Day 17: iiNet clutching at legal "splinters", studios claim

 

Film industry says case law in their favour.

Barristers representing the film industry claimed today in the Federal Court that case law referenced in iiNet's defence could potentially work against the ISP.

As the copyright case between the two parties entered its second day of closing statements, the film industry spent a considerable portion of the morning session presenting to Justice Cowdroy its reading of various judgements, including Adelaide Corporation v. Australasian Performing Rights Association, which iiNet had previously referenced in its defence.

The film industry's lead barrister Tony Bannon claimed that the Adelaide judgement supported the film industry's argument rather than iiNet's.

"Like much of the approach of iiNet in this case, they're grabbing onto splinters of statements in cases but also splinters of evidence in statutes," Bannon told the court.

"iiNet's argument is 'Please find our reasonable agreement which we reasonably entered into with our customers would be unreasonable for us to enforce'."

Bannon said that was "an absurd contention. But it's what they're driven to."

Bannon also revisited the allegation that iiNet was profiting from keeping illegal downloaders on its network.

He said that the structure of iiNet's internet plans, where there was a named account holder "without limitation of who may use the account", fed into the ISP's commercial interests.

"[iiNet chief Michael] Malone accepted it was in iiNet's commercial interest to be able to offer plans which did not require usage of the service to be limited to the named customer [account holder]," Bannon said.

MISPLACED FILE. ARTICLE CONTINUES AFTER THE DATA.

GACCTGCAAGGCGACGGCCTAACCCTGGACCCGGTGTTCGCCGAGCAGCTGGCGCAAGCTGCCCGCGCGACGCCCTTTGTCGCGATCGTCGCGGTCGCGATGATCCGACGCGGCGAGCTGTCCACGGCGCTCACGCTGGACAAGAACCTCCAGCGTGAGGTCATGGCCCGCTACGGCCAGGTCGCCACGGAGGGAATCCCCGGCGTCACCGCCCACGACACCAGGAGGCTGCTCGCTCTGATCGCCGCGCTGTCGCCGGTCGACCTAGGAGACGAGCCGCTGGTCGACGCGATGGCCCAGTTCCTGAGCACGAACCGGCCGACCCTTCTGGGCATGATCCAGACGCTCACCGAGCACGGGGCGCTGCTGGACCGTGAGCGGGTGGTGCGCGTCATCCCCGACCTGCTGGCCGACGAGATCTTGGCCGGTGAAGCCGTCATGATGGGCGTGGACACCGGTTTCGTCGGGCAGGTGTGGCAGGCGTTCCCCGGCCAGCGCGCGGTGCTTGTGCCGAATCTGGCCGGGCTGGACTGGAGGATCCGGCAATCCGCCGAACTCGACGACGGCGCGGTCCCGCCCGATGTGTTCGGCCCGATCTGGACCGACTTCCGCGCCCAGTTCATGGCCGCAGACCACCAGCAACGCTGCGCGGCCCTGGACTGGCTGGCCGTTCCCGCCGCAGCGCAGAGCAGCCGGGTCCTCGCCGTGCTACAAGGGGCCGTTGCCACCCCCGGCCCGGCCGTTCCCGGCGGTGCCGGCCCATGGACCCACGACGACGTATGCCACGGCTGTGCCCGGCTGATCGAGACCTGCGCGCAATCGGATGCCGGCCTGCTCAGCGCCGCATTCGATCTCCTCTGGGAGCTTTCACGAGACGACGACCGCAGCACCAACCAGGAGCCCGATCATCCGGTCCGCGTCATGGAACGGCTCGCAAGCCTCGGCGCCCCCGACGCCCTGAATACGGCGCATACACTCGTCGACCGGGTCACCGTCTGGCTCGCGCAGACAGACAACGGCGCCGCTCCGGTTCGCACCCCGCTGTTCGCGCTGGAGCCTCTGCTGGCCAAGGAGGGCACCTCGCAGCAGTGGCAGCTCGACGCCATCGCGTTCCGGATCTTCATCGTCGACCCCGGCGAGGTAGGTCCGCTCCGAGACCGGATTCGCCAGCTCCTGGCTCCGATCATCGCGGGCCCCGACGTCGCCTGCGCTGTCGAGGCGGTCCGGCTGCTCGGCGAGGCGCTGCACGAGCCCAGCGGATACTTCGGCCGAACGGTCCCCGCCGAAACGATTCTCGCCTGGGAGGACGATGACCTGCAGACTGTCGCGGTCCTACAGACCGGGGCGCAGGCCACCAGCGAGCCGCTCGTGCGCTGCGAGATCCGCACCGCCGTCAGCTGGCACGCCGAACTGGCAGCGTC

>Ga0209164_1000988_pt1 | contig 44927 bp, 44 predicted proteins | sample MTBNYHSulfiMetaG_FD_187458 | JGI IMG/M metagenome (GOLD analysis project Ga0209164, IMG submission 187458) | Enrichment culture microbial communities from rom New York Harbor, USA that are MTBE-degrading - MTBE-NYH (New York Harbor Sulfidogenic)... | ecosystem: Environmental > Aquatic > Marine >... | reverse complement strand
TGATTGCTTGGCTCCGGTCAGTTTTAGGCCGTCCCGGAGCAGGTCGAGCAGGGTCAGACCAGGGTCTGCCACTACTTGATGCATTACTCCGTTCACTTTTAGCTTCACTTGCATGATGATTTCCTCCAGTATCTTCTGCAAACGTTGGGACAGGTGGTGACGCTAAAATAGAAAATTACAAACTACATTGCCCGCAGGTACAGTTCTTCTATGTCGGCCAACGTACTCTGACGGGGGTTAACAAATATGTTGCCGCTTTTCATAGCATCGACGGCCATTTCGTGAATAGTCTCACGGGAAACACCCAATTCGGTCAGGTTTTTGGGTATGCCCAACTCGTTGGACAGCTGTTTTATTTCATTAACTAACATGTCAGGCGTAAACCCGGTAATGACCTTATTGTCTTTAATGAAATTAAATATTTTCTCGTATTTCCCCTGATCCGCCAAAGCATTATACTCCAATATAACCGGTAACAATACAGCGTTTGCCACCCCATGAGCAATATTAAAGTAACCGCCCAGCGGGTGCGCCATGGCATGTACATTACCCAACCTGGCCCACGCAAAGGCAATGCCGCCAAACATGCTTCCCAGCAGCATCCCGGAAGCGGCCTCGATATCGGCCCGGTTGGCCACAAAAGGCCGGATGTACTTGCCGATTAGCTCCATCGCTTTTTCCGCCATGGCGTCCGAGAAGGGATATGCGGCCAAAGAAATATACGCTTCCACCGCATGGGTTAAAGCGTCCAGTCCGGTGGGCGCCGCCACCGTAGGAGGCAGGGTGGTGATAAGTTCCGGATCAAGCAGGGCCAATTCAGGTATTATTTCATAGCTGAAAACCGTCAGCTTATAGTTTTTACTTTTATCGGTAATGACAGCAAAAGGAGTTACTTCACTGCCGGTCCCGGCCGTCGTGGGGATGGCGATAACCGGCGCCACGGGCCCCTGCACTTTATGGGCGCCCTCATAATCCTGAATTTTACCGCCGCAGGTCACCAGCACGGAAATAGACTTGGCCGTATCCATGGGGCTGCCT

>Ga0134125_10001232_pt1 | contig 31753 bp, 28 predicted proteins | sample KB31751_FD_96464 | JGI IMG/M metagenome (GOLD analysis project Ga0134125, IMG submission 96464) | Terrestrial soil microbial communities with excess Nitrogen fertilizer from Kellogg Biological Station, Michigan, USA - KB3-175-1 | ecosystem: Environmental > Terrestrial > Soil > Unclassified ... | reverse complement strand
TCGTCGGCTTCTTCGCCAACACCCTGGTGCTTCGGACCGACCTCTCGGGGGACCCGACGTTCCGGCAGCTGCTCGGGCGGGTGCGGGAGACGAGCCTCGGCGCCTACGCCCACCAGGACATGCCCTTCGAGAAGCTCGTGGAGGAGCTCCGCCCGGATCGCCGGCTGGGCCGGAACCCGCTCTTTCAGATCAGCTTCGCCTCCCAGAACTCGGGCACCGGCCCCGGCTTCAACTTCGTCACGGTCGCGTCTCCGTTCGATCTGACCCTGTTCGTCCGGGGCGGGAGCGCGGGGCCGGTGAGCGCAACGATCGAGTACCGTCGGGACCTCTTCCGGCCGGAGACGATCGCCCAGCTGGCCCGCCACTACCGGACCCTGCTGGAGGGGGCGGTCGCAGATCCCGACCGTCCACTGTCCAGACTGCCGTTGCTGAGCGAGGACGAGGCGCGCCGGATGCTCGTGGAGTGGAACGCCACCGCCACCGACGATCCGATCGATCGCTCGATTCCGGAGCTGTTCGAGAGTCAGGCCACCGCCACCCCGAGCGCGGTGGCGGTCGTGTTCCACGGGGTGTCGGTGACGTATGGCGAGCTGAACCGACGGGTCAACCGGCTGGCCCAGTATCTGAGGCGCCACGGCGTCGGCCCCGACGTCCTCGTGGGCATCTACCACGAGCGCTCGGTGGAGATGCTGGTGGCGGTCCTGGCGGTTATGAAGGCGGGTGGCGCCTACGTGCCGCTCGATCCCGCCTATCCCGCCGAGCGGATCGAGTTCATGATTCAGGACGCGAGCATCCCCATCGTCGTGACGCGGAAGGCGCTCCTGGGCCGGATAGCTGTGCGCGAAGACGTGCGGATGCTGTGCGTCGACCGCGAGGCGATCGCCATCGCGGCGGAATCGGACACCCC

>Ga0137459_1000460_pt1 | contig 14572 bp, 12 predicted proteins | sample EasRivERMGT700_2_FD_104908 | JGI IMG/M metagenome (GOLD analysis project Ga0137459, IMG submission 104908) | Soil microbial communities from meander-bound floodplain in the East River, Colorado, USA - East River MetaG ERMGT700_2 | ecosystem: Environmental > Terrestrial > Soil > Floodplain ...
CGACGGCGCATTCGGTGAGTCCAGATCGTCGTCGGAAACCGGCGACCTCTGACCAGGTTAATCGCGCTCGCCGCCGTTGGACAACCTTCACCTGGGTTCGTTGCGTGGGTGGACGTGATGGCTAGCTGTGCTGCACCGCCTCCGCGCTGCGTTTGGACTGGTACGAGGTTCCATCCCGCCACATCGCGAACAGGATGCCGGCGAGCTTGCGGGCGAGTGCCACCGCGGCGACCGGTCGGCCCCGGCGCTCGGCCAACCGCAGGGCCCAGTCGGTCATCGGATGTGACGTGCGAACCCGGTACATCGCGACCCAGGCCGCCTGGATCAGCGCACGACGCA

"iiNet wants the benefit of selling plans which don't restrict usage to a particular customer. They derive the benefit of unnamed persons being able to access that customer [internet] account."

This was because the ISP had a commercial interest in maximising demand for bandwidth quota, it was alleged.

"[Malone's] evidence was there was a commercial objective to attract as many customers as possible but also to push them up to higher plans. Higher plans mean more money," Bannon alleged.

"The very persons with demand for bandwidth [quota] had an interest in downloading, and downloads count to your bandwidth quota unless you're doing it in the freezone.

"The very persons they [iiNet] have an interest in making money out of would be the very persons not interested in using freezone."

The case continues. You can follow the case in-full here. For a background on the case, click here.


Day 17: iiNet clutching at legal "splinters", studios claim
 
 
 
Top Stories
Meet FABACUS, Westpac's first computer
GE225 operators celebrate gold anniversary.
 
NSW Govt gets ready to throw out the floppy disks
[Opinion] Dominic Perrottet says its time for government to catch up.
 
iiNet facing new copyright battle with Hollywood
Fighting to protect customer details.
 
 
Sign up to receive iTnews email bulletins
   FOLLOW US...
Latest articles on BIT Latest Articles from BIT
Do you direct debit customers? Read this
Oct 10, 2014
Authorities have been targeting direct debit practices with iiNet and Dodo receiving formal ...
Optus expands 4G coverage
Oct 10, 2014
If you rely on an Optus phone for work you might be interested to know that there are now 200 ...
Microsoft Office is now free for some charities
Oct 10, 2014
Microsoft has announced that eligible Australian non-profit organisations and charities can now ...
Vodafone lights up 4G in Adelaide
Oct 9, 2014
Live and work in Adelaide? Vodafone has switched on its 4G network in the city and suburbs.
Next year tradies will be able to take payments using ingogo
Oct 3, 2014
Ingogo is going to provide a card payment service for Xero users.
Latest Comments
Polls
In which area is your IT shop hiring the most staff?




   |   View results
IT security and risk
  26%
 
Sourcing and strategy
  12%
 
IT infrastructure (servers, storage, networking)
  22%
 
End user computing (desktops, mobiles, apps)
  15%
 
Software development
  25%
TOTAL VOTES: 346

Vote
Would your InfoSec team be prepared to share threat data with the Australian Government?

   |   View results
Yes
  58%
 
No
  42%
TOTAL VOTES: 144

Vote